Gemfibrozil, itraconazole, and hydroxyitraconazole

The mean AUC0-8 of itraconazole was 60% lower and that of hydroxyitraconazole 43% lower during the gemfibrozil-itraconazole phase than during the itraconazole phase (p<0.001), but gemfibrozil pharmacokinetics were not changed by itraconazole (Table 1).

Discussion

This study shows that gemfibrozil greatly increases plasma concentrations of repaglinide and enhances and prolongs its blood glucose-lowering effect: this previously unrecognised interaction is most obviously clinically important. The gemfibrozil-itraconazole combination further increases the plasma concentrations and enhances the effects of repaglinide, although itraconazole alone has only minor effects. The greatest individual increases in the AUC of repaglinide by gemfibrozil and by the gemfibrozil-itraconazole combination were 15-fold and 25-fold, respectively. In these combinations repaglinide became a long-acting antidiabetic; repaglinide C7 was increased 29-fold by gemfibrozil and 70-fold by the gemfibrozil-itraconazole combination. If not recognised, such interactions can result in severe and prolonged hypoglycaemia.

Because disturbances in insulin secretion and action are central to the pathogenesis of Type 2 diabetes mellitus, the pharmacodynamic response to repaglinide should be extrapolated with caution from healthy volunteers to patients with diabetes. However, the pharmacokinetics of repaglinide are similar among healthy volunteers and patients with diabetes [1]. Thus, it is reasonable to assume that the pharmacokinetic interactions of repaglinide are similar in both groups. As the blood glucose-lowering effect of repaglinide is greater in healthy volunteers than in patients with diabetes, only one-half of the smallest tablet was given to prevent severe hypoglycaemia.

Repaglinide is eliminated by CYP2C8 and CYP3A4 to its major metabolites, an aromatic amine (M1, by CYP3A4) and a dicarboxylic acid (M2), and to a minor extent by direct glucuronidation [1, 2]. In our study, itraconazole markedly reduced the formation of M1, whereas gemfibrozil had no effect. Thus, itraconazole inhibits the CYP3A4-mediated metabolism of repaglinide, and gemfibrozil (which is not an inhibitor of CYP3A4) [7] inhibits the elimination via another pathway, probably CYP2C8 [3, 4]. In addition, inhibition of glucuronidation or drug transporter could contribute to gemfibrozil interactions [8]. The correlation between the interactions of repaglinide with gemfibrozil and itraconazole might be explained by coordinate transcriptional regulation of CYP2C8 and CYP3A4.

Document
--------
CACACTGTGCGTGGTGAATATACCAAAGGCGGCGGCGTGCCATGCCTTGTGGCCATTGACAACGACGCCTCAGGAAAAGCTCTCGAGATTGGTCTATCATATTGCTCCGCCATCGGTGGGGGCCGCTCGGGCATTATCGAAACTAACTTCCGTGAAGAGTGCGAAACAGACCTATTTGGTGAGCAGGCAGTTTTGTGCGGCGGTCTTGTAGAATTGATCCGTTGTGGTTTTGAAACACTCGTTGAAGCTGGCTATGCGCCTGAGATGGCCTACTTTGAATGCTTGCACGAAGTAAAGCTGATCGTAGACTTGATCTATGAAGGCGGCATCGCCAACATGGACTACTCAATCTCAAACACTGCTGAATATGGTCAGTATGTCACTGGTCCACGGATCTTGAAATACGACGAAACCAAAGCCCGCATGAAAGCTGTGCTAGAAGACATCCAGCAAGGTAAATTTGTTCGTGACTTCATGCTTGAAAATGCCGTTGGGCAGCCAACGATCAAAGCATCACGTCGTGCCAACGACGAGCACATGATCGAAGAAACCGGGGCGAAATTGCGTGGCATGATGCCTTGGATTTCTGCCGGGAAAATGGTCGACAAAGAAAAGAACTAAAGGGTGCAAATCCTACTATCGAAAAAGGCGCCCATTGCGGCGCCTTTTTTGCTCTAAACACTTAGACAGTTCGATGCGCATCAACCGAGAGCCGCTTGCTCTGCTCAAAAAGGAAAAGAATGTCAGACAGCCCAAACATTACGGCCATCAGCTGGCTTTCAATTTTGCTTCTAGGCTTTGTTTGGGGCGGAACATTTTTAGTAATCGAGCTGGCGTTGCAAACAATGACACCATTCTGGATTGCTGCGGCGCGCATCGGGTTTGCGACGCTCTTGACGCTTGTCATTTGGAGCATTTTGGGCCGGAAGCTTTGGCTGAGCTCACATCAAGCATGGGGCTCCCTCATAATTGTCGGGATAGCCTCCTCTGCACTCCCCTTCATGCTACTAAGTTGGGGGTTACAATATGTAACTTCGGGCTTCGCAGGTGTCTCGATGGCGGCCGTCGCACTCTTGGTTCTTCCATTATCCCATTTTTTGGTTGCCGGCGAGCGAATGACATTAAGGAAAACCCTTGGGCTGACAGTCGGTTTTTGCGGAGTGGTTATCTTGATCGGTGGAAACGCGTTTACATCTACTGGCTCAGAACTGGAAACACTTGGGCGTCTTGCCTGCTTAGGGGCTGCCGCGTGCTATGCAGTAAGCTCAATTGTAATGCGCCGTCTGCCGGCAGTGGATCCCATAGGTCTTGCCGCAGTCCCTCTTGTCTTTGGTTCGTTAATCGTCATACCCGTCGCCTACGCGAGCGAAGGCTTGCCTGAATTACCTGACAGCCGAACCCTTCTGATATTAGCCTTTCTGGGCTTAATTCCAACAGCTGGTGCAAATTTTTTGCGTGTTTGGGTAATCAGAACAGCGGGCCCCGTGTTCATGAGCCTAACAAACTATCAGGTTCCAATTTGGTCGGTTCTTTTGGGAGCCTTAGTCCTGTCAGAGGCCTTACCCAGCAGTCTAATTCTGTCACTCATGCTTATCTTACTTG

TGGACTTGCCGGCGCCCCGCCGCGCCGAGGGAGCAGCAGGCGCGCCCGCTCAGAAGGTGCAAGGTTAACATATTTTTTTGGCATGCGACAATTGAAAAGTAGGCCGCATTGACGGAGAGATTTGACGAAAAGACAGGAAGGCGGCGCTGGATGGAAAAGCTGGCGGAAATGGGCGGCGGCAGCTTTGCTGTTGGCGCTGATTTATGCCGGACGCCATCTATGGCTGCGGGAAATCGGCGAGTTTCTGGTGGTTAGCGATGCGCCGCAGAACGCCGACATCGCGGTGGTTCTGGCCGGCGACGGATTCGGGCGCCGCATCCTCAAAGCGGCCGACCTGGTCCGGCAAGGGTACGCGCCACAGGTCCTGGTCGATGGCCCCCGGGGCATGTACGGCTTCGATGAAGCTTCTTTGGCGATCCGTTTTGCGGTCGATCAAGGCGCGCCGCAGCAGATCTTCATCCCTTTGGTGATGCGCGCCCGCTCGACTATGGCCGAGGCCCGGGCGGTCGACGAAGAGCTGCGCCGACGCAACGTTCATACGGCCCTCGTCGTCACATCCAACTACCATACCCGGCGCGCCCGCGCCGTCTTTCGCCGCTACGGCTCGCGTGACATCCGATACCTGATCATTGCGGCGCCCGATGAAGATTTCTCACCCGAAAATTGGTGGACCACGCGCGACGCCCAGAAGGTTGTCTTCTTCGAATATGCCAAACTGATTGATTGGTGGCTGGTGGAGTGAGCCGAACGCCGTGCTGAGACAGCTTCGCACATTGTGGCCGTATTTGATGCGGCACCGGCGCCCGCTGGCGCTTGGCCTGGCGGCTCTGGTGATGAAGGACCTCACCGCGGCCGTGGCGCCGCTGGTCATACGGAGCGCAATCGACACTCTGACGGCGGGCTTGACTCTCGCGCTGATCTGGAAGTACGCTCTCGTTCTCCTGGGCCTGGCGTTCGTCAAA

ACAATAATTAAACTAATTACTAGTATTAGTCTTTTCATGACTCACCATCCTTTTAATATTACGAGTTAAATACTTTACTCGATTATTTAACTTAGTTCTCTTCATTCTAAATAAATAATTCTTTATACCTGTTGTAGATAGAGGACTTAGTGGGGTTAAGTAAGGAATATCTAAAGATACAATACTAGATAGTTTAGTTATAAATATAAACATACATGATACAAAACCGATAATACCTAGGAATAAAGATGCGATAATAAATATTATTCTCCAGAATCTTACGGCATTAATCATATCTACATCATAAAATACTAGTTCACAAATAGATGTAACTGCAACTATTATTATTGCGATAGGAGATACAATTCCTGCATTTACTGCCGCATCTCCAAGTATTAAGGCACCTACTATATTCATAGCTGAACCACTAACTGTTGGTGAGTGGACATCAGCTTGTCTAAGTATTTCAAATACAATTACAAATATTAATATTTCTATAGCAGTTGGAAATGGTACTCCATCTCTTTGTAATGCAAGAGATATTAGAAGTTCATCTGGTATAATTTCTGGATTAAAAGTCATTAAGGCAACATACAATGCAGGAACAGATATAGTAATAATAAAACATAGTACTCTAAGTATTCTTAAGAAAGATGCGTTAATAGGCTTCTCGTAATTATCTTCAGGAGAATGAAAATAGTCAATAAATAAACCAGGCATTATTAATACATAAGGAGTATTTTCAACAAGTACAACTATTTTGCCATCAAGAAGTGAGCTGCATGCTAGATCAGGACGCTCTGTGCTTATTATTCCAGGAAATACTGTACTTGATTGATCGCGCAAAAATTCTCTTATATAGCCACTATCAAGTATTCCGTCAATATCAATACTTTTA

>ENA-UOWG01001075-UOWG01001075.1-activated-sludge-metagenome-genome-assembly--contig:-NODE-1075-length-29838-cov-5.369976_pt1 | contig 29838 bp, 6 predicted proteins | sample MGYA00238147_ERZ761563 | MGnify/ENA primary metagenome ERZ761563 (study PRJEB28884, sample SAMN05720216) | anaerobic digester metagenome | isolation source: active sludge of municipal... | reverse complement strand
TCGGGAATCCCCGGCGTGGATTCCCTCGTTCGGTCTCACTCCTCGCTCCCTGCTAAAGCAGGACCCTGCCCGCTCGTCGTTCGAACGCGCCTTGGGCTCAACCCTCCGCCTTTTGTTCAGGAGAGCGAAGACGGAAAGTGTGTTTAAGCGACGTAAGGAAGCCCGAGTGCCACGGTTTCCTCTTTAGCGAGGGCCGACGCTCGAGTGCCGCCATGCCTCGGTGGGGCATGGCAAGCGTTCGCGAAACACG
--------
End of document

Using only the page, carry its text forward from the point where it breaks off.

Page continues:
The extent of this gemfibrozil-repaglinide interaction strongly suggests that CYP2C8 is the principal enzyme responsible for eliminating repaglinide. Thus, also other inhibitors of CYP2C8 (e.g., trimethoprim) could interact with repaglinide. The interaction of repaglinide with inhibitors of CYP3A4 is rather small, as previously shown for clarithromycin [6]. However, concomitant use of repaglinide with drug-combinations inhibiting both CYP2C8 and CYP3A4 could be particularly hazardous.

This pharmacokinetic interaction between gemfibrozil and repaglinide is, as yet, the greatest reported for either drug. Gemfibrozil has raised the mean AUC of glimepiride 1.2-fold [9], that of simvastatin and lovastatin acids two to threefold [7, 10], and that of cerivastatin fivefold [4]. Cerivastatin (Lipobay) was withdrawn from the market, partly because of its potentially fatal interaction with gemfibrozil.

During the gemfibrozil-itraconazole phase, the itraconazole and hydroxyitraconazole AUC0-8 values were markedly lower than during the itraconazole phase. This would be compatible with gemfibrozil displacing itraconazole and hydroxyitraconazole from plasma protein. Such an effect would enhance their clearances and reduce their plasma concentrations. An alternative explanation would be that gemfibrozil reduced the bioavailability of itraconazole.

In conclusion, gemfibrozil had a major pharmacokinetic interaction with repaglinide resulting in markedly enhanced and prolonged blood glucose-lowering effect. This interaction was further pronounced by the CYP3A4 inhibitor itraconazole. The concomitant use of gemfibrozil and repaglinide is best avoided. If the combination is considered necessary, the dosage of repaglinide should be greatly reduced and blood glucose concentrations carefully monitored, keeping in mind that repaglinide is no longer a short-acting antidiabetic.

Notes

Acknowledgements

We thank Mr. J. Laitila, Mrs. K. Mårtensson, Mrs. E. Mäkinen-Pulli, and Mrs. L. Partanen for skillful technical assistance. This study was supported by grants from the Helsinki University Central Hospital Research Fund and the National Technology Agency (Tekes).

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Copyright information

© Springer-Verlag 2003

Authors and Affiliations

  • M. Niemi
    • 1
  • J. T. Backman
    • 1
  • M. Neuvonen
    • 1
  • P. J. Neuvonen
    • 1
    Email author
  1. 1.Department of Clinical PharmacologyHelsinki University Central Hospital00029Finland